Thursday, June 10, 2010

Database updates

The Oxford African American Studies Center and the American National Biography, two databases useful to American historians, have both added new content in the last several months.

From the publishers' releases:

For the April 2010 update, the editors of Oxford African American Studies Center have added a group of 25 new primary source documents with accompanying commentary, highlighting the Harlem Renaissance. These fascinating documents include the first excerpt available online from social critic George Schuyler's Black No More, the first book-length satire by an African American. Among other exciting additions are an excerpt from the novel Infants of the Spring by Wallace Thurman, editor of the seminal Harlem literary journal Fire! that published works by such Harlem Renaissance authors as Countee Cullen and Langston Hughes, as well as the Zora Neale Hurston short story Spunk.

This month's update also includes 100 new online-only biographies from the African American National Biography. These brand new entries are only available through the Oxford African American Studies Center.

American National Biography

This latest online release adds 27 entries to American National Biography Online, covering a period of over 300 years. One of the earlier entries looks at the life of Jared Ingersoll, a signatory of the U.S. constitution, which sought to speak for "the People of the United States." Other subjects included in this update spoke on behalf of a different people, in a different way. M├ętis leader Gabriel Dumont sought redress for the grievances of his people with petitions, delegations and rebellion, while Native American Alex Posey later gave accounts of his own culture in his journalism and poetry. Ernest Hogan played a major role in bringing African American musical styles to Broadway in a career that spanned minstrelsy, vaudeville, and musical theater. Butterfly McQueen made a name for African American women in cinema with roles in such iconic films as Gone with the Wind and Mildred Pierce.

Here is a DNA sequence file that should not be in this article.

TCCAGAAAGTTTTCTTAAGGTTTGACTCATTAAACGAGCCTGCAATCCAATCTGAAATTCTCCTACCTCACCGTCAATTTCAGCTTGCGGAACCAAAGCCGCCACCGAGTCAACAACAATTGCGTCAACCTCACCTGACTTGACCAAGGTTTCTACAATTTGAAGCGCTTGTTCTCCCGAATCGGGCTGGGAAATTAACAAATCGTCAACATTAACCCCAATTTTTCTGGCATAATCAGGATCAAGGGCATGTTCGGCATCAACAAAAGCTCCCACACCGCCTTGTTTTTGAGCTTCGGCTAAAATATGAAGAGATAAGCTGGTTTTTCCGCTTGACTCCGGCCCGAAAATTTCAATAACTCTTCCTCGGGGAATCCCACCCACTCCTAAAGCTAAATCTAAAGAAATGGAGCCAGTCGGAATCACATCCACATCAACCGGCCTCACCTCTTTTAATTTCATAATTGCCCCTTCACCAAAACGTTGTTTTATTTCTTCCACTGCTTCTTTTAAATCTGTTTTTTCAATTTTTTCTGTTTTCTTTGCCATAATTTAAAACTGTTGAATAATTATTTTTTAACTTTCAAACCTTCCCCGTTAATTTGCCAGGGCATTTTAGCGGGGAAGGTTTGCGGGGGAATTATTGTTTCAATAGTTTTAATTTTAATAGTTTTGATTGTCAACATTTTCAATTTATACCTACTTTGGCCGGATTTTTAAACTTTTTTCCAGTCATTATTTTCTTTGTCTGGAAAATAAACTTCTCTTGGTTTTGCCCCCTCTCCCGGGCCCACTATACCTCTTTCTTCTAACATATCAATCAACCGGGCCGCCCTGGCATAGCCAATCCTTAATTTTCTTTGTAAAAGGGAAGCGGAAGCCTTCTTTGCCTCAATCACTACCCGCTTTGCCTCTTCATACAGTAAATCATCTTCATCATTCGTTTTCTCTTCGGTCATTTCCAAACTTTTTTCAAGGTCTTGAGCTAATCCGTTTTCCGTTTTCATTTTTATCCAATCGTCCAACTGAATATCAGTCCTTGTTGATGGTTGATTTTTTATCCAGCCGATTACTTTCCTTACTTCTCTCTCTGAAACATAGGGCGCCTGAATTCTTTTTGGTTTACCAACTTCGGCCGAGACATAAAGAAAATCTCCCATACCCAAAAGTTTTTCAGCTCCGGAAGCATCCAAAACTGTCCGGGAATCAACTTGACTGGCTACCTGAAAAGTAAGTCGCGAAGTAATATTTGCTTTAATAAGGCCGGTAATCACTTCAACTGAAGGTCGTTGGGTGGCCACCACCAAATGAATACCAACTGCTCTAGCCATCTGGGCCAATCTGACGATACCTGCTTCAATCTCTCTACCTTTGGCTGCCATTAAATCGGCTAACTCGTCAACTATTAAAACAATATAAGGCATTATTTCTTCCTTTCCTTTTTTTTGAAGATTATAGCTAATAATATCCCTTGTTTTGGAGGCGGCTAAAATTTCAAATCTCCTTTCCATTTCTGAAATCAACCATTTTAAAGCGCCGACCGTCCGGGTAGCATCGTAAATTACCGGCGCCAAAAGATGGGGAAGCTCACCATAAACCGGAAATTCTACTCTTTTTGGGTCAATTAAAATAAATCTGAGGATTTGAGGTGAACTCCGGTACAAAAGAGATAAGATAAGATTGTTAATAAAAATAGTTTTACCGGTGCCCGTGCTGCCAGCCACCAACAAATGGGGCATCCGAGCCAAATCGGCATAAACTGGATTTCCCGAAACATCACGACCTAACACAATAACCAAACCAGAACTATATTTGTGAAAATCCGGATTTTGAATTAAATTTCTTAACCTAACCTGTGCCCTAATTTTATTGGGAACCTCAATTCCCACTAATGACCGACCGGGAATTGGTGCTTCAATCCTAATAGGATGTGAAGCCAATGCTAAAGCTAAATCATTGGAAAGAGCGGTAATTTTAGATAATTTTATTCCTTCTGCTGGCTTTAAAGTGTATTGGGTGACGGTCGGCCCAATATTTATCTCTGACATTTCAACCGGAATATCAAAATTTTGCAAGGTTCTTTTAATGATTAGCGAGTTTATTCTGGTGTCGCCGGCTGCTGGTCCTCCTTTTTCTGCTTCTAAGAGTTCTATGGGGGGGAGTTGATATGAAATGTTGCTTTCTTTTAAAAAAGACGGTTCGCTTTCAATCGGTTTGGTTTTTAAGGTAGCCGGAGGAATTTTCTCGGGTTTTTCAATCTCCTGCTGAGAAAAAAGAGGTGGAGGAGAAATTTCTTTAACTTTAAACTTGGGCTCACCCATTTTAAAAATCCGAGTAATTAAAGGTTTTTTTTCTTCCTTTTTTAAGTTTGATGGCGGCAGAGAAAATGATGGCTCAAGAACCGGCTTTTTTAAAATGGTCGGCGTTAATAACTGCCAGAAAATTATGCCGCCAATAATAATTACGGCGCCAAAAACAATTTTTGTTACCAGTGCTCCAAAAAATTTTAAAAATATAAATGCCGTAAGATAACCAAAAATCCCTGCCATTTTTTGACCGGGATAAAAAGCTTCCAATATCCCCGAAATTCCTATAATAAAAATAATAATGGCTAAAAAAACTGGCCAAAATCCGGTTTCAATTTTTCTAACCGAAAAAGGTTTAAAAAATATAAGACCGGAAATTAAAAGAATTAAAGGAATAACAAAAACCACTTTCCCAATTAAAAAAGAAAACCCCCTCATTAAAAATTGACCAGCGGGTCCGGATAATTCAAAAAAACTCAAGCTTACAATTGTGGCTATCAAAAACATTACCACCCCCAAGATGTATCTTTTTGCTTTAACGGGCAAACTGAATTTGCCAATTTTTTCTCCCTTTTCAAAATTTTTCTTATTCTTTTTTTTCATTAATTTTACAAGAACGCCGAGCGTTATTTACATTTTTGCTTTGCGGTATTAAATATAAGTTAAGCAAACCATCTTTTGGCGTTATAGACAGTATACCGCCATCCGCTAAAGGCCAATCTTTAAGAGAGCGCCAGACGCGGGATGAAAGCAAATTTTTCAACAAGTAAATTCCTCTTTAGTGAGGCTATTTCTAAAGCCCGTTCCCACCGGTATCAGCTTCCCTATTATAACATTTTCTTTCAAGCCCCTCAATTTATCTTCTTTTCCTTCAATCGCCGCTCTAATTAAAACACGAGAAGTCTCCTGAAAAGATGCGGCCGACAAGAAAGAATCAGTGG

In addition, many of the later lives in this release shaped, or were shaped by, the civil rights movement. Daisy Bates made a stand against segregated education when she guided the Little Rock Nine to their places in the classroom, but the issue of segregated education remained, and both educator Terrel H. Bell and federal judge W. Arthur Garrity became involved in controversial attempts to integrate school pupils through programs of "cross-busing." Support for the civil rights movement came from many quarters, from activists and speakers like Betty Shabazz, to academics like Robert Wiebe.